I started blogging in September 2008 with the objective of posting my poems for discussion. What I learnt from this is that people found it hard to objectively critique works, thinking that the author would be hurt. Well, what I did was to dedicate the blog to Haiku. Thinking about it later, I realised that it is too self-serving to post only my poems on the blog. Then on May 11, 2009, I set myself a goal to read only African Writers (fiction and non-fiction) and to promote literary works by Africans. This stems from the fact that most of my readings had been of western, non-African authored books. And it was time to balance the scales.
With this goal came my entry into the Ghanaian literary scene. I had been writing for ten years before making this decision, but it was more of working on the periphery, doing my own thing without learning from others or meeting other writers to share ideas and works. However, my first official post on this blog was a poem of mine titled From New York to Chorkor - an Optimal Time Path. I posted this poem because I had not read any novel to review, neither had I any idea of how I was going to promote African Literature. As fate would have it, Nana Nyarko Boateng, a poet I had seen on youtube and searched for on facebook, invited me to the book reading of a newly launched book by the Ghanaian writer, Ayesha Haruna-Attah, titled Harmattan Rain. As the first book-reading I attended, I didn't know what to expect. I blogged about the event here on June 16, 2009. Even though, it was about the event, I took it as my first book review, a quasi-review. Before that I had written 'Musings from No Easy Walk by Nelson Mandela'. Working and reading, I saw that if the blog is to be active I needed other subject matters to blog about, so I added social, political and literary articles and its combinations. The first article was on a social issue dealing with the perennial flooding in Accra titled Notes from Our Actions.
During this period, I started buying African-authored books. I was also contacting friends like Martin Egblewogbe and Nana Nyarko Boateng, on the best way to writing book reviews and it wasn't until July 6, 2009 that I would write my first book review. My first book review, senso stricto, was Amma Darko's Not Without Flowers. That year, 2009, I reviewed a total of 24 African authored books covering authors such as Ayi Kwei Armah, Chimamanda Adichie, Chinua Achebe, Camynta Baezie, Kojo Laing, Martin Egblewogbe, Henry Ajumeze, Buchi Emecheta, J.M. Coetzee, Marilyn Heward-Mills and Ben Okri. I also reviewed books about Africa and Africans but not written by African such as V.S. Naipaul's A Bend in the River and David Rooney's Kwame Nkrumah, Vision and Tragedy.
To make the blog lively and to bring the authors closer to my readers, as best as I could, I introduced interviews. My first interview was with Martin Egblewogbe, author of Mr. Happy and the Hammer of God - an eclectic collection of mind-boggling short stories.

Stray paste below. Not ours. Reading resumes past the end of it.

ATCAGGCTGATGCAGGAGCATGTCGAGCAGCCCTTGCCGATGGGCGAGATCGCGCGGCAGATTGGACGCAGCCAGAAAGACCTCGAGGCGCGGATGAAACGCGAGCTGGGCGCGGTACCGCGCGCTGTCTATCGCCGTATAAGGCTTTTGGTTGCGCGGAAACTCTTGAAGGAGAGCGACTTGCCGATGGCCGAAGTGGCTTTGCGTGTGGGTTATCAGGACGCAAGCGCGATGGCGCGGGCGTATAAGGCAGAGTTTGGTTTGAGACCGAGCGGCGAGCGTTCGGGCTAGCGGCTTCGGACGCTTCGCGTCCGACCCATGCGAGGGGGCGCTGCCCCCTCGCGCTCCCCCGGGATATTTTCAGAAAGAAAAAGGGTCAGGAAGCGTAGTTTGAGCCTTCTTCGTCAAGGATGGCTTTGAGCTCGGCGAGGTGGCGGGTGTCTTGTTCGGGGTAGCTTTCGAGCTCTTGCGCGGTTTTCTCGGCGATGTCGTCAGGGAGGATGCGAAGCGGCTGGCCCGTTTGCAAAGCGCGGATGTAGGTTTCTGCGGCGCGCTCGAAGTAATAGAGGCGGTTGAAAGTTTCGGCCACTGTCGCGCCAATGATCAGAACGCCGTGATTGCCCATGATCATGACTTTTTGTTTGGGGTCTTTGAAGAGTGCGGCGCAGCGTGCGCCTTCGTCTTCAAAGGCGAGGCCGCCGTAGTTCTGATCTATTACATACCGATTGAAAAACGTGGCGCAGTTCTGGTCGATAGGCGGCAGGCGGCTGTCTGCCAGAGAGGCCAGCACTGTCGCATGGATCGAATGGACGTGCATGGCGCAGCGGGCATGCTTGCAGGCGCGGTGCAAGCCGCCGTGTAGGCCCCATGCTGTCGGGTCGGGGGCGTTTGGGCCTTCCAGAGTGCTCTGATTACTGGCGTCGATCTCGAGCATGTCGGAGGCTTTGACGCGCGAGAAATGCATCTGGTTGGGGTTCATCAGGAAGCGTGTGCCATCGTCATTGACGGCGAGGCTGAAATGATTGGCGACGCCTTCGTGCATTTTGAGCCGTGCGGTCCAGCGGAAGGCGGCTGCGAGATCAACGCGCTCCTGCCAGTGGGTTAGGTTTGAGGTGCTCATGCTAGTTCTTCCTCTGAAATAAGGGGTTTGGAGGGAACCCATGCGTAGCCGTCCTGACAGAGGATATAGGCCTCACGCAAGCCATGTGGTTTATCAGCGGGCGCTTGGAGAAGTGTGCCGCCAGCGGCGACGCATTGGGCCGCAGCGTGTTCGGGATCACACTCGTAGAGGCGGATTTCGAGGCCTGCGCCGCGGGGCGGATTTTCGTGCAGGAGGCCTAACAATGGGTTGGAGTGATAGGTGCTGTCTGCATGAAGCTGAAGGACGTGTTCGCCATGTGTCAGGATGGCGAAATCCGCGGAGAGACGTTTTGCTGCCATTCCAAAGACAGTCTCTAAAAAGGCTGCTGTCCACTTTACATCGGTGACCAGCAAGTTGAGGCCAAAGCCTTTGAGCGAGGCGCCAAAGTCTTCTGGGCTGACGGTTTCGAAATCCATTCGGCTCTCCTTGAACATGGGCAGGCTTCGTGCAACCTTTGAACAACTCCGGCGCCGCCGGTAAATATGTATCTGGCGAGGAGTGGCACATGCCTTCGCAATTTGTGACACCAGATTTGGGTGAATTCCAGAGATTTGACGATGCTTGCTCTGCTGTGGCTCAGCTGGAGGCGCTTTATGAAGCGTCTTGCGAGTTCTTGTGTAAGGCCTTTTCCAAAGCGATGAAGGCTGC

The transformation has continued with time and today May 11, 2011, ImageNations is considered one of the foremost blogs on African literature. The blog was listed as one of the best 40 blogs for African Studies students. Through this blog, I have met and interviewed some wonderful authors, met a lot of readers and have inspired others to go into book blogging. Gradually, my objective of promoting African Literature, and vision of transforming this blog into the first stop for materials on African authors are being achieved. I have been contacted by several e-zines who would want me to write for them but for the lack of time I would have accepted them all.
So far I have reviewed 65 African Books and interviewed 19 authors. My review of Healers by Ayi Kwei Armah was published in the peer-reviewed journal The Criterion, A Journal for English. My interview with Nana Awere Damoah was published in the Business and Financial Times and another with Tendai Huchu was published in The Standard in Zimbabwe. I introduced Reading Challenges to push me on this journey and eliminate procrastination. The first challenge was Top 100 Books to be read in five years. Books in this challenge includes non-African authored novels. I did this because my knowledge on Literary Fiction was limited and I needed this to enhance my reviews. The next challenge was the Africa Reading Challenge, which is aimed at reading books from different parts of Africa. Africa is made up of 54 countries; however, if one is not careful one would only be reading books from a few of such countries as Nigeria, Ghana, Kenya and South Africa. Conscious effort is required to read wide, even in Africa. The third and final challenge is the Commonwealth Writers Prize for Africa Region Winners Reading Challenge.
Though I have reviewed several non-African-authored books, the focus would continue to be on African writers. ImageNations would continue to promote African Literature and hope to be around for a very long time. However, this blog would not have been successful without my readers. Thank you all for reading and commenting. The first comment I received was from Abena Serwaa of Ramblings of a Procrastinator in Accra. She was the one who introduced me to Chimamanda; thanks Abena.